MATTHEW TREE: I tend to think of the reader’s reaction when I myself become the reader: during the rewriting. When I write, I write exactly what I want to write given that if I don’t, it’s not interesting for me, it’s not exciting, it’s not even real for me; and if it’s not exciting and real for me, it’s certainly not going to be so for anyone else. Later on, you see things which aren’t clear, which need clarifying, unwanted repetitions, and so on, which obviously have to be cleared up, both for readers in general and the reader you yourself have become when you rewrite. This includes structural issues. Some readers find the first 30 pages of the novel difficult, because they have to sort out who’s speaking in the three different narrative voices. Other readers dive into the book at once. Personally, I felt that most readers could take a sudden dip into three narrative voices on the chin. It’s not as if I’m using cut-up and fold-in… After Joyce, Dos Passos, and Burroughs – and many other ‘experimental’ writers – three narrative voices ought to be a pushover. As for the use of different registers, I knew from the start that if there had been only one register – the voice of the 12 year old boy, for example – then not only would the reader not get enough credible information about the story, he or she would get bored very quickly, and I would, too. The register changes are there to keep everyone on their toes: the reader, the author, and the characters themselves, for that matter. You mention Postmodernism. Mmm… Perhaps in the combination of different voices and elements there’s a certain Postmodernistic aspect to the book, but what seems to me the defining feature of Postmodernism – its inevitable reduction of everything to a kind of permanent relativism – is absent from the book. All the characters are sincere in what they do and say and are meant to be accepted on their own terms. To be believed in.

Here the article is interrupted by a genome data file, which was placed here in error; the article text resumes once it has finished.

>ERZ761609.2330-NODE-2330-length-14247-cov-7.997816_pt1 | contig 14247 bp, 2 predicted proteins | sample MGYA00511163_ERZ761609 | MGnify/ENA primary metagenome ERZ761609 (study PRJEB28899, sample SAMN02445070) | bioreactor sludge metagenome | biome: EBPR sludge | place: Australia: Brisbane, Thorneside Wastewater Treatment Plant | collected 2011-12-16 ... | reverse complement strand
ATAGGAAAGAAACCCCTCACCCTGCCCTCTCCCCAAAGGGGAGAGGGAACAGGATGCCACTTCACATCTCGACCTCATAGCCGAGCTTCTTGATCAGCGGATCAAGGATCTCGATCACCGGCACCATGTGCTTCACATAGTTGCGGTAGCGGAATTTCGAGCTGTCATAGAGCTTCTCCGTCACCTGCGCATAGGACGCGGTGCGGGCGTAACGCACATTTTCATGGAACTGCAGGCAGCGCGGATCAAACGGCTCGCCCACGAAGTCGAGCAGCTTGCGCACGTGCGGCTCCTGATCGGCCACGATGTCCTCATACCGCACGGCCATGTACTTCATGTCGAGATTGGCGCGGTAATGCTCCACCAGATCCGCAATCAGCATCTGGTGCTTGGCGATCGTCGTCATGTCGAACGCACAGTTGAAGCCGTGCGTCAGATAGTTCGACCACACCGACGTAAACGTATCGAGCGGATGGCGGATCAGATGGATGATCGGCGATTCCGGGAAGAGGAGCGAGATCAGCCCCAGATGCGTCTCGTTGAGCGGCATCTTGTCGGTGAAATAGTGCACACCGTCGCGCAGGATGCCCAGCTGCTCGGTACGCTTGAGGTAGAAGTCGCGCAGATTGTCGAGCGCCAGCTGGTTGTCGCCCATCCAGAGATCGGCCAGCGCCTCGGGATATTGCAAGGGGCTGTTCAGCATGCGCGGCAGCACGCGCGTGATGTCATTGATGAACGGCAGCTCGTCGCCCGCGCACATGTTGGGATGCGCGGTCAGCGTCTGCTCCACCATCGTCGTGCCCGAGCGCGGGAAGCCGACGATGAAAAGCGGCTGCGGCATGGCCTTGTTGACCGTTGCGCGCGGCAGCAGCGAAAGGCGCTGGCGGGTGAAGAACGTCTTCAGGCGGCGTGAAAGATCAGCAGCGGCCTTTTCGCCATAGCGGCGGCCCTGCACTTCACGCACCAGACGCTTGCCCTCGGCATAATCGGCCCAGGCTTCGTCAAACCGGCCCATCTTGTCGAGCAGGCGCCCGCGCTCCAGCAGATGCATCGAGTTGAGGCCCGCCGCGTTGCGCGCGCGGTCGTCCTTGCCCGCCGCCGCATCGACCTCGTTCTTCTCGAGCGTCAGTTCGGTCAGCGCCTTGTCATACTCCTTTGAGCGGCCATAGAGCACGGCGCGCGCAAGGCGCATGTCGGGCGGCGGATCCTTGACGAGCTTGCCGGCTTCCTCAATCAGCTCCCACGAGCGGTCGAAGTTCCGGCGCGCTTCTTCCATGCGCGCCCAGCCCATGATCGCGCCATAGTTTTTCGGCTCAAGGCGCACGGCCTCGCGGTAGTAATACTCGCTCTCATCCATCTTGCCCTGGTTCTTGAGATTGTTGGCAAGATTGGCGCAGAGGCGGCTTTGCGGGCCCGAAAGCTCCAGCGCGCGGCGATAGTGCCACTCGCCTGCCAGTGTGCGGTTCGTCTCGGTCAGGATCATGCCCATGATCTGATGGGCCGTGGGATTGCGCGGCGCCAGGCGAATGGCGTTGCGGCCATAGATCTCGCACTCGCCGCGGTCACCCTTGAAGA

MÀRIUS SERRA: In Snug, there’s a newspaper which appears in bilingual format, in English and in an African language. What role does language play in racist conflict?
MATTHEW TREE: The African besiegers use the resources of the village’s (very) local paper to publish their communiqués. These are printed prominently in Swahili, and next to the Swahili, as a kind of afterthought, comes the English translation. This is intended as a comment, by me, and above all, by the Africans, on the tendency, still prevalent in England, to think of English as the only real language. Both in the colonial era and now, there is this general idea that if something isn’t in English, it doesn’t really count. A small example would be a recent feature film set in Uganda, ‘The Last King of Scotland’. If you watch it with subtitles for the hard of hearing, you will see that everything is clearly subtitled, until the Idi Amin character, played by Forrest Whitaker, starts speaking Swahili. Suddenly the subtitles indicate: ‘Speaks African language’. Whittaker spent months learning Swahili, but the people doing the subtitling didn’t feel the need to identify the language. Imagine if a film was subtitled and someone started speaking English or French, and the subtitles read: ‘Speaks European language’… So the use of Swahili in the book is a comment on this kind of unconscious linguistic arrogance, and hopefully will make the (English-language) reader feel a little like Africans must have felt when the English started appropriating their territory and speaking in what was, for them, an incomprehensible tongue.
Matthew Tree | @Pere Virgili